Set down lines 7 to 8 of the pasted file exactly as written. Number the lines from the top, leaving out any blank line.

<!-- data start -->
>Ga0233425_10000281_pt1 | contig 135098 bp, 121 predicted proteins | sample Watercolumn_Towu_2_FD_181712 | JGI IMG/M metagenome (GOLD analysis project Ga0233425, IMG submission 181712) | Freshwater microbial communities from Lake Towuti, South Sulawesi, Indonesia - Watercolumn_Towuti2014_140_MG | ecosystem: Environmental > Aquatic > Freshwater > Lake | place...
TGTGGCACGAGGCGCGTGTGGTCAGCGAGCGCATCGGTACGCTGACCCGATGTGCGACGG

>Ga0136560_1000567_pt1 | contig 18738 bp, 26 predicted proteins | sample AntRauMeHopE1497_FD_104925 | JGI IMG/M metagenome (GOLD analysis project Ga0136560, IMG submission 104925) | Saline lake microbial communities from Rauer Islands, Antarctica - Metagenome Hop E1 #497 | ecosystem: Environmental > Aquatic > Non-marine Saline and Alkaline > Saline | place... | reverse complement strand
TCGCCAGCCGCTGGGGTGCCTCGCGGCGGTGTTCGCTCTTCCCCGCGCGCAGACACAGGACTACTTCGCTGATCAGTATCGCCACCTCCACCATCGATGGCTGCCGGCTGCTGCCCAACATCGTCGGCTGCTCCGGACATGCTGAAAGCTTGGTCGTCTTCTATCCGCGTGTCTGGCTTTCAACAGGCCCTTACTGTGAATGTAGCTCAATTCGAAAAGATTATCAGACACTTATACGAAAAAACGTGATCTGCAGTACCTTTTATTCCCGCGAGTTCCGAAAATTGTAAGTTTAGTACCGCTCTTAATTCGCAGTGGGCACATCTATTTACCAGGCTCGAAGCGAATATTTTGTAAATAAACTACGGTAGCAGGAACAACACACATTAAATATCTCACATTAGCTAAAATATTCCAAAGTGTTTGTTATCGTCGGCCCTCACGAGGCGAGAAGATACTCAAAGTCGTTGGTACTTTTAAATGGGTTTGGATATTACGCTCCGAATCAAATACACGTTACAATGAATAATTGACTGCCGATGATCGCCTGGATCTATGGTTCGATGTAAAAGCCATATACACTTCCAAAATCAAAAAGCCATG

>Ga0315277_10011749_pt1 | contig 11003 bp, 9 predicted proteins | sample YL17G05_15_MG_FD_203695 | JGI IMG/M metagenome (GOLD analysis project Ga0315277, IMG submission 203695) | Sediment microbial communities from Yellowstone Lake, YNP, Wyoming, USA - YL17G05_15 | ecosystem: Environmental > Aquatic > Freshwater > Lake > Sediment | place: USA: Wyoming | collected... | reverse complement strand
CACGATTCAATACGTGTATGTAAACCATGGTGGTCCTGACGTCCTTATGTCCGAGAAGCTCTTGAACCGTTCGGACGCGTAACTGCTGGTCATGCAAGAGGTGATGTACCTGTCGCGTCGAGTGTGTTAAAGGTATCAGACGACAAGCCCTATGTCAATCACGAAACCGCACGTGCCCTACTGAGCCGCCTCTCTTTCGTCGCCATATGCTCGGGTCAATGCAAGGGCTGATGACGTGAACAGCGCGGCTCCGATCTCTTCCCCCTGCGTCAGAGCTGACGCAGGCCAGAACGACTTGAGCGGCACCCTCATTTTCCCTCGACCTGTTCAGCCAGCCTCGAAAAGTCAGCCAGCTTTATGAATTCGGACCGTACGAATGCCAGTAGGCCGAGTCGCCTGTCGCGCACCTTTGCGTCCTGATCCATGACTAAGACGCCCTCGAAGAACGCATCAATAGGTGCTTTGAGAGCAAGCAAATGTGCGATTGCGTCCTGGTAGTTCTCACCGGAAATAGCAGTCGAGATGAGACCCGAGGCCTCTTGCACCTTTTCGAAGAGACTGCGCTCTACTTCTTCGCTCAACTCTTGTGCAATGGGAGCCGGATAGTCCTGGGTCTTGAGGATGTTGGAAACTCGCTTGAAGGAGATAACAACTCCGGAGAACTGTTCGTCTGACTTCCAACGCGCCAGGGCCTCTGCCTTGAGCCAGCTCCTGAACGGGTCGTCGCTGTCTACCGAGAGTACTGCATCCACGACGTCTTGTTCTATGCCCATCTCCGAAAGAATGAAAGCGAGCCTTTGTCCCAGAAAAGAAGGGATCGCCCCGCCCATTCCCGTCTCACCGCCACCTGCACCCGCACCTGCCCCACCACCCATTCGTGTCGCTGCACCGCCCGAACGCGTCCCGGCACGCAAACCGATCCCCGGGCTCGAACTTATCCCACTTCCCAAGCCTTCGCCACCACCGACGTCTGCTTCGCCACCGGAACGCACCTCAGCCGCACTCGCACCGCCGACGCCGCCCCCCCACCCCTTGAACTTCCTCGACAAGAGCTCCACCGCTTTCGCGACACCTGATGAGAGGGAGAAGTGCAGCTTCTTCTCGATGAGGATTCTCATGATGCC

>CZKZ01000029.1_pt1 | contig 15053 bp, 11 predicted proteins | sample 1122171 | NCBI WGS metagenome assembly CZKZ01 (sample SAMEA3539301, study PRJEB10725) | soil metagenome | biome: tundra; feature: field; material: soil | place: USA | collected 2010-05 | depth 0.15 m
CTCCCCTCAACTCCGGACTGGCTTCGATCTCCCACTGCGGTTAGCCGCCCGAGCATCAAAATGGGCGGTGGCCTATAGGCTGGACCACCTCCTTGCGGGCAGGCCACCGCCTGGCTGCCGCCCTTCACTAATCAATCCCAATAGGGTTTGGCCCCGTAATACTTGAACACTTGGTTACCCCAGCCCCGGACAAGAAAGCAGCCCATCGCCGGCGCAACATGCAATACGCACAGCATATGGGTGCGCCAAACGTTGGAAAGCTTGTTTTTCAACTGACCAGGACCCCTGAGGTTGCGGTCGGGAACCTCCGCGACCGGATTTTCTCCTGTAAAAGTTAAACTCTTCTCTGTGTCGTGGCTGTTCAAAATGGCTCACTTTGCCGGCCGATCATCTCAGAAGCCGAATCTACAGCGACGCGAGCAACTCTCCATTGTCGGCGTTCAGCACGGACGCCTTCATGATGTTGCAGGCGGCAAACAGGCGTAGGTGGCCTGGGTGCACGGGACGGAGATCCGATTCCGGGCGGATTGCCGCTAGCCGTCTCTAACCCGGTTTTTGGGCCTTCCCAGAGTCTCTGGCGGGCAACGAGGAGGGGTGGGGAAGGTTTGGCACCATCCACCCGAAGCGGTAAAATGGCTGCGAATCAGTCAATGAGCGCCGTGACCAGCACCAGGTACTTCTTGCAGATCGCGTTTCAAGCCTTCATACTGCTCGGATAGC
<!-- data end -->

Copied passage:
>CZKZ01000029.1_pt1 | contig 15053 bp, 11 predicted proteins | sample 1122171 | NCBI WGS metagenome assembly CZKZ01 (sample SAMEA3539301, study PRJEB10725) | soil metagenome | biome: tundra; feature: field; material: soil | place: USA | collected 2010-05 | depth 0.15 m
CTCCCCTCAACTCCGGACTGGCTTCGATCTCCCACTGCGGTTAGCCGCCCGAGCATCAAAATGGGCGGTGGCCTATAGGCTGGACCACCTCCTTGCGGGCAGGCCACCGCCTGGCTGCCGCCCTTCACTAATCAATCCCAATAGGGTTTGGCCCCGTAATACTTGAACACTTGGTTACCCCAGCCCCGGACAAGAAAGCAGCCCATCGCCGGCGCAACATGCAATACGCACAGCATATGGGTGCGCCAAACGTTGGAAAGCTTGTTTTTCAACTGACCAGGACCCCTGAGGTTGCGGTCGGGAACCTCCGCGACCGGATTTTCTCCTGTAAAAGTTAAACTCTTCTCTGTGTCGTGGCTGTTCAAAATGGCTCACTTTGCCGGCCGATCATCTCAGAAGCCGAATCTACAGCGACGCGAGCAACTCTCCATTGTCGGCGTTCAGCACGGACGCCTTCATGATGTTGCAGGCGGCAAACAGGCGTAGGTGGCCTGGGTGCACGGGACGGAGATCCGATTCCGGGCGGATTGCCGCTAGCCGTCTCTAACCCGGTTTTTGGGCCTTCCCAGAGTCTCTGGCGGGCAACGAGGAGGGGTGGGGAAGGTTTGGCACCATCCACCCGAAGCGGTAAAATGGCTGCGAATCAGTCAATGAGCGCCGTGACCAGCACCAGGTACTTCTTGCAGATCGCGTTTCAAGCCTTCATACTGCTCGGATAGC